This afternoon, after some yard-work and other household chores, we packed the dogs in the car and went to Amherst to join in the Earth Day festivities on the lovely "town green" where so many festivals and events occur from early spring until late fall. We heard live music, saw friends, the dogs sniffed and did dog-like things with other four-leggeds, and we signed petitions at the Amnesty International table.
An hour later, attempting to order a burrito at a local Mexican place, I was hit by that powerful feeling of overstimulation that I often experience, coupled with a lowering blood sugar that clouds my ability to think clearly. When this occurs, I become thoroughly unfocused and ungrounded, irritated by the slightest sounds, overwhelmed by most all sensory stimuli. Some of you may be familiar with such feelings, to others it may seem entirely foreign.
Such is my lot, wherein my circuits are easily overwhelmed, brain turns to mush, and I must retreat quickly to a relatively unstimulating environment. Whether this is related to endogenous depression or is a separate condition akin to anxiety, I cannot readily say. I just realize that I have several personal limitations which impact my enjoyment of life, as well as Mary's enjoyment of life at my side. These "disablities", while not visible, effect my daily life and function capacity in the world, and it is my yoke which I carry.
Thinking back on my life in Philadephia as a young adult, it becomes clearer why I so often felt overwhelmed and stultified. At the time, I must have been in a state of near-constant sensory overload----traffic, car horns, noises, vehicles, all of the noise pollution of modern city life. You may laugh, but I experience complete overload in our small town of 20,000, a bucolic and relatively quiet college town in Western Massachusetts. As much as I love New York City and have spent much time there, I find myself avoiding making plans to visit several friends there, mostly out of a feeling of dread related to facing the onslaught of sound and visual stimuli which awaits me. While I occasionally can thrive and flly enjoy myself in such environs, I am most determined to spend the majority of my time in the quiet retreat of nature, or at least my own home, my favorite retreat.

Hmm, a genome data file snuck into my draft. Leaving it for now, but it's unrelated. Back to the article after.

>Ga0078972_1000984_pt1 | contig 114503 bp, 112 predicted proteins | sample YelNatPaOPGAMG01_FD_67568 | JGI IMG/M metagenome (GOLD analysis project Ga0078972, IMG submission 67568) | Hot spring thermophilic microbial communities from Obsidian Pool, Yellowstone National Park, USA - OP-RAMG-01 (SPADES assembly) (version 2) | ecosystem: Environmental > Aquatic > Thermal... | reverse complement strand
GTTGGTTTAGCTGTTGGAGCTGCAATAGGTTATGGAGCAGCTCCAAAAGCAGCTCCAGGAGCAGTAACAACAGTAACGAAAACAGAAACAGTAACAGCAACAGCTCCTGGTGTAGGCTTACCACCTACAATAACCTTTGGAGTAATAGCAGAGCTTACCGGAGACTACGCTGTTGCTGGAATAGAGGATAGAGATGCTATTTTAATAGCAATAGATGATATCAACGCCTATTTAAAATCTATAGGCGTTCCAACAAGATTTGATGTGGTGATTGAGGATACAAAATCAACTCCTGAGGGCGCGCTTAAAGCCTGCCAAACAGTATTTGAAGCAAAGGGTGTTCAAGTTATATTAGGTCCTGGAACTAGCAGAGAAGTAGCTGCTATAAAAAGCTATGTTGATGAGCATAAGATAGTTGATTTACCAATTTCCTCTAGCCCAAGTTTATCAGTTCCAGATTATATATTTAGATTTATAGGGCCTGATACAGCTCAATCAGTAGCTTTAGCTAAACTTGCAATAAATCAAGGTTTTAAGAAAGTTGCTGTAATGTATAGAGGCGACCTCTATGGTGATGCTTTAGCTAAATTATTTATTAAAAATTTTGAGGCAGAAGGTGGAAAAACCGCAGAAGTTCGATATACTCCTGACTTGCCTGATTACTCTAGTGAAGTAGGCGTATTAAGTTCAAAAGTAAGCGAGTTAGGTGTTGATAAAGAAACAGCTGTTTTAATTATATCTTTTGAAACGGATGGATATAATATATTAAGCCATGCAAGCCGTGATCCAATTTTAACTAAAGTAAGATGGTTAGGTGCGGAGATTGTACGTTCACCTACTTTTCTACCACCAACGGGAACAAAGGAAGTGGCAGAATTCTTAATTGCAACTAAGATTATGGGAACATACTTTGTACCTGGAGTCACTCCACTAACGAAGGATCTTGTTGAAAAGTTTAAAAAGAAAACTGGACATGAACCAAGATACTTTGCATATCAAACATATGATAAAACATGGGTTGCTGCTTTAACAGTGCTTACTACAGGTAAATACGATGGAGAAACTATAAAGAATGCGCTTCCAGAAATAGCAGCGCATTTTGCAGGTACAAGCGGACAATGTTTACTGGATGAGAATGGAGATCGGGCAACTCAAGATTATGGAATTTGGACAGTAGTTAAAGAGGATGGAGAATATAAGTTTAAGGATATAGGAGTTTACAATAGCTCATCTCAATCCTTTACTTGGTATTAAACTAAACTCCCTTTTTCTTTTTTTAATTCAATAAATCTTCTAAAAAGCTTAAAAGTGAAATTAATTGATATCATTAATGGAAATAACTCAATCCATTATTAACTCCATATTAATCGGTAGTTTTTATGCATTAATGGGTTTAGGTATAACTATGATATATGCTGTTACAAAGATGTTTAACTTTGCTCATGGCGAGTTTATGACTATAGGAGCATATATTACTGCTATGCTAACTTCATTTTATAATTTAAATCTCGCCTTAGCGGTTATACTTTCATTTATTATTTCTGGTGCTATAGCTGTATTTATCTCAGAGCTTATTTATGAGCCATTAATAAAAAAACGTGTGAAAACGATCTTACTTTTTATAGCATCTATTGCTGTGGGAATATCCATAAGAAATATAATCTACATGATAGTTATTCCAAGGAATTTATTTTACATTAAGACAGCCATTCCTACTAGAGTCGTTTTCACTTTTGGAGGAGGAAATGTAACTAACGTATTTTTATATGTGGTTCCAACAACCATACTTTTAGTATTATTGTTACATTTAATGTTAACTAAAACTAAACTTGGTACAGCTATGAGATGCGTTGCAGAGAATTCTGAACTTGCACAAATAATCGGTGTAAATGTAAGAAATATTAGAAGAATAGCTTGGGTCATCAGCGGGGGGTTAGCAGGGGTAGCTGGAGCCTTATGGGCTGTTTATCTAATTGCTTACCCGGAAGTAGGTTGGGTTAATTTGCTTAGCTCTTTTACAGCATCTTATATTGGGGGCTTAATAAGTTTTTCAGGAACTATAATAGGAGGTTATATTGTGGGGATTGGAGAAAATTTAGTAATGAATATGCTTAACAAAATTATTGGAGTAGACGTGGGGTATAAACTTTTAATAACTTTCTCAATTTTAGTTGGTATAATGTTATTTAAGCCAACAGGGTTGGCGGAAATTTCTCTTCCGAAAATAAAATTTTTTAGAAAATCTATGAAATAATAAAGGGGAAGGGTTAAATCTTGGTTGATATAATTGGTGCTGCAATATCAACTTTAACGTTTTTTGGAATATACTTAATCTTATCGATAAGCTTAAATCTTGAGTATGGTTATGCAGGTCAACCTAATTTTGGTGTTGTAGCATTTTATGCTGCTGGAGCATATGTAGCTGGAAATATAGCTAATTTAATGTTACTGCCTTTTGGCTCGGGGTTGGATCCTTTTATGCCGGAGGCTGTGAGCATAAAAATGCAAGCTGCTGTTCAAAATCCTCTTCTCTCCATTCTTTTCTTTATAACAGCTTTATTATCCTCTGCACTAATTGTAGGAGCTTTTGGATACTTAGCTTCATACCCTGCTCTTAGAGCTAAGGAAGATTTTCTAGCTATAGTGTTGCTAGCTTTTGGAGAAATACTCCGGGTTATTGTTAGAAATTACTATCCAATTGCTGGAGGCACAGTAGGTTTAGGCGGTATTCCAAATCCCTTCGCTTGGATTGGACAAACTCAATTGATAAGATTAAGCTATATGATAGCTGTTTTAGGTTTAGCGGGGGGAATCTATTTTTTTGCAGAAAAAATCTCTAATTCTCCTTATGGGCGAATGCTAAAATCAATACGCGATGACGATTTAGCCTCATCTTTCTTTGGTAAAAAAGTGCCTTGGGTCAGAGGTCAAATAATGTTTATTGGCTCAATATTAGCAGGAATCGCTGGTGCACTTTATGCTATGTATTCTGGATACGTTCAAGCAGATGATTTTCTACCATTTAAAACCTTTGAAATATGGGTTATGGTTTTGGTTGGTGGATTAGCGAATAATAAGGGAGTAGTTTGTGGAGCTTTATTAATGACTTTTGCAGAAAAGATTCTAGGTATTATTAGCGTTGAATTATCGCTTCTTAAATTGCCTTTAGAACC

I now think of the nature of my work which involves a busy, windowless office with ten people constantly moving, phones ringing, pagers going off, cell phones playing irritating ditties, intercoms sounding announcements. I am frequently at my desk, a cell phone in one ear and my desk phone in the other. I interact with doctors, patients, co-workers, others. How do I cope? How do I get through the day? What toll is this taking on my psyche, vis-a-vis the limitations which I described above?
Post-modern life is a maelstrom of input, connectivity, interaction, stimulation, information. Where does it end? How does one escape? At what point does one say "Enough!"? When do one's limitations actually dictate one's lifestyle, or do we simply allow our limitations to be pushed to their breaking point? These are questions worth pondering.